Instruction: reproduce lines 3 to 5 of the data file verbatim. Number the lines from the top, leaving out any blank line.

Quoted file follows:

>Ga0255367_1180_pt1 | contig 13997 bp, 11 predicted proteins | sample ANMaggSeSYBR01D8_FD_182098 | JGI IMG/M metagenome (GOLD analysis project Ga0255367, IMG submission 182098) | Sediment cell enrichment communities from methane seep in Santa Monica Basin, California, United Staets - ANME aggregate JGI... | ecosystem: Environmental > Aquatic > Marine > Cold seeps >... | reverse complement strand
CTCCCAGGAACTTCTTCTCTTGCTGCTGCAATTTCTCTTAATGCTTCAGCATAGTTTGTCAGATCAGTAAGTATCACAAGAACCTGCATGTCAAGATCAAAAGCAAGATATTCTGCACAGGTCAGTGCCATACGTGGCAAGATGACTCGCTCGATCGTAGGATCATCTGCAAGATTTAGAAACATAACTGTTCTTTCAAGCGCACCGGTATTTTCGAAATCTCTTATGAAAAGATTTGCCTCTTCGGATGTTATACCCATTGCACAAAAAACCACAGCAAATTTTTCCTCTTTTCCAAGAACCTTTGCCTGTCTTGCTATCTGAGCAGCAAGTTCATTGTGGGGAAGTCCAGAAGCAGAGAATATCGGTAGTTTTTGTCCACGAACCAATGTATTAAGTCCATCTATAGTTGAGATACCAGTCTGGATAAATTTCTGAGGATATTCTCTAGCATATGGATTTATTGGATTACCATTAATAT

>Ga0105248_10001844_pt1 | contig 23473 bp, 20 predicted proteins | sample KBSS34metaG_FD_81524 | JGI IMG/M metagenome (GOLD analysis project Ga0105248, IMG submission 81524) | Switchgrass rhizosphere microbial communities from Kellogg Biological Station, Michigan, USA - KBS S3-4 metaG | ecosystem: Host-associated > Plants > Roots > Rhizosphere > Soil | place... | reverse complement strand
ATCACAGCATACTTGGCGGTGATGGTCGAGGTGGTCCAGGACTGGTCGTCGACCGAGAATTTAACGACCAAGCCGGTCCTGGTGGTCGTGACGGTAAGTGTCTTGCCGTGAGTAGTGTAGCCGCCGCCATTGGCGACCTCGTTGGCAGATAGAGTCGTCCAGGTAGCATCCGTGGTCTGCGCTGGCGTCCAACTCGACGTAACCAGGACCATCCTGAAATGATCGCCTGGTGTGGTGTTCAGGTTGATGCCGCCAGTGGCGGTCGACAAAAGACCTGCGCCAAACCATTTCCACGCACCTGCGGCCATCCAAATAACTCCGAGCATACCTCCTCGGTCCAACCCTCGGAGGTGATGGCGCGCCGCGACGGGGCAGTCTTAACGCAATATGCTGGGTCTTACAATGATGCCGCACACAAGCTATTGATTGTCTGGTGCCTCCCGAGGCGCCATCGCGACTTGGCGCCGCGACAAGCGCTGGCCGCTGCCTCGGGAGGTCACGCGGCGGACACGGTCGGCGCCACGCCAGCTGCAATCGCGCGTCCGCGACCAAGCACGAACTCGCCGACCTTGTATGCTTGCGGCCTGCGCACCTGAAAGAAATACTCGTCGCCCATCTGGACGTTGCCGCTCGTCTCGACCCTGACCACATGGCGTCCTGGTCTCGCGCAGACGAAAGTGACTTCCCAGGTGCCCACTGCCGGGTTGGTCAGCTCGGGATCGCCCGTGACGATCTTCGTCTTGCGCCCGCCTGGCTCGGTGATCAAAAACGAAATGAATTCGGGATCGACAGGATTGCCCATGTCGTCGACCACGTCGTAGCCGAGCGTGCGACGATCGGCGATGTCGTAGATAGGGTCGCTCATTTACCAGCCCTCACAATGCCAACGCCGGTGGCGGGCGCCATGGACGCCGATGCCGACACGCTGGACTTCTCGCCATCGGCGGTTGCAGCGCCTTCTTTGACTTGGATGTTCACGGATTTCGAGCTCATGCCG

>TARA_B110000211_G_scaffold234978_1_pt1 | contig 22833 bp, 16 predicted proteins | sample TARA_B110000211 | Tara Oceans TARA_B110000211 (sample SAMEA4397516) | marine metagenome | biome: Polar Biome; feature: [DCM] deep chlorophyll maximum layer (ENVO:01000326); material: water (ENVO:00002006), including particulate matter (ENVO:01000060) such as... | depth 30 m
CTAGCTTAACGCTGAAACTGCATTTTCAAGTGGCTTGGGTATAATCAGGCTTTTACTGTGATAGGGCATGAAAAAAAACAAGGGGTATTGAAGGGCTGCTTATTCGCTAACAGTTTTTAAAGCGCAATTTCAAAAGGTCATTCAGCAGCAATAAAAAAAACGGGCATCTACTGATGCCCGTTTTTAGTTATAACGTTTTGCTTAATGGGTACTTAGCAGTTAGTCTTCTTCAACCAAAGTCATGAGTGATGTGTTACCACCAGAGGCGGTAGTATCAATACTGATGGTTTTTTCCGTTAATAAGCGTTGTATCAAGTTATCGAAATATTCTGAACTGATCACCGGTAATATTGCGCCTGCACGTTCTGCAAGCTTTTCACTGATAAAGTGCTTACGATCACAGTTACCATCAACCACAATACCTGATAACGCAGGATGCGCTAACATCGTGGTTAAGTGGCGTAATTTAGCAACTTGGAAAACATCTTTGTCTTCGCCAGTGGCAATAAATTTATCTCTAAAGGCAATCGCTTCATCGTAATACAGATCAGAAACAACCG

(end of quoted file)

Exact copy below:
>Ga0105248_10001844_pt1 | contig 23473 bp, 20 predicted proteins | sample KBSS34metaG_FD_81524 | JGI IMG/M metagenome (GOLD analysis project Ga0105248, IMG submission 81524) | Switchgrass rhizosphere microbial communities from Kellogg Biological Station, Michigan, USA - KBS S3-4 metaG | ecosystem: Host-associated > Plants > Roots > Rhizosphere > Soil | place... | reverse complement strand
ATCACAGCATACTTGGCGGTGATGGTCGAGGTGGTCCAGGACTGGTCGTCGACCGAGAATTTAACGACCAAGCCGGTCCTGGTGGTCGTGACGGTAAGTGTCTTGCCGTGAGTAGTGTAGCCGCCGCCATTGGCGACCTCGTTGGCAGATAGAGTCGTCCAGGTAGCATCCGTGGTCTGCGCTGGCGTCCAACTCGACGTAACCAGGACCATCCTGAAATGATCGCCTGGTGTGGTGTTCAGGTTGATGCCGCCAGTGGCGGTCGACAAAAGACCTGCGCCAAACCATTTCCACGCACCTGCGGCCATCCAAATAACTCCGAGCATACCTCCTCGGTCCAACCCTCGGAGGTGATGGCGCGCCGCGACGGGGCAGTCTTAACGCAATATGCTGGGTCTTACAATGATGCCGCACACAAGCTATTGATTGTCTGGTGCCTCCCGAGGCGCCATCGCGACTTGGCGCCGCGACAAGCGCTGGCCGCTGCCTCGGGAGGTCACGCGGCGGACACGGTCGGCGCCACGCCAGCTGCAATCGCGCGTCCGCGACCAAGCACGAACTCGCCGACCTTGTATGCTTGCGGCCTGCGCACCTGAAAGAAATACTCGTCGCCCATCTGGACGTTGCCGCTCGTCTCGACCCTGACCACATGGCGTCCTGGTCTCGCGCAGACGAAAGTGACTTCCCAGGTGCCCACTGCCGGGTTGGTCAGCTCGGGATCGCCCGTGACGATCTTCGTCTTGCGCCCGCCTGGCTCGGTGATCAAAAACGAAATGAATTCGGGATCGACAGGATTGCCCATGTCGTCGACCACGTCGTAGCCGAGCGTGCGACGATCGGCGATGTCGTAGATAGGGTCGCTCATTTACCAGCCCTCACAATGCCAACGCCGGTGGCGGGCGCCATGGACGCCGATGCCGACACGCTGGACTTCTCGCCATCGGCGGTTGCAGCGCCTTCTTTGACTTGGATGTTCACGGATTTCGAGCTCATGCCG

>TARA_B110000211_G_scaffold234978_1_pt1 | contig 22833 bp, 16 predicted proteins | sample TARA_B110000211 | Tara Oceans TARA_B110000211 (sample SAMEA4397516) | marine metagenome | biome: Polar Biome; feature: [DCM] deep chlorophyll maximum layer (ENVO:01000326); material: water (ENVO:00002006), including particulate matter (ENVO:01000060) such as... | depth 30 m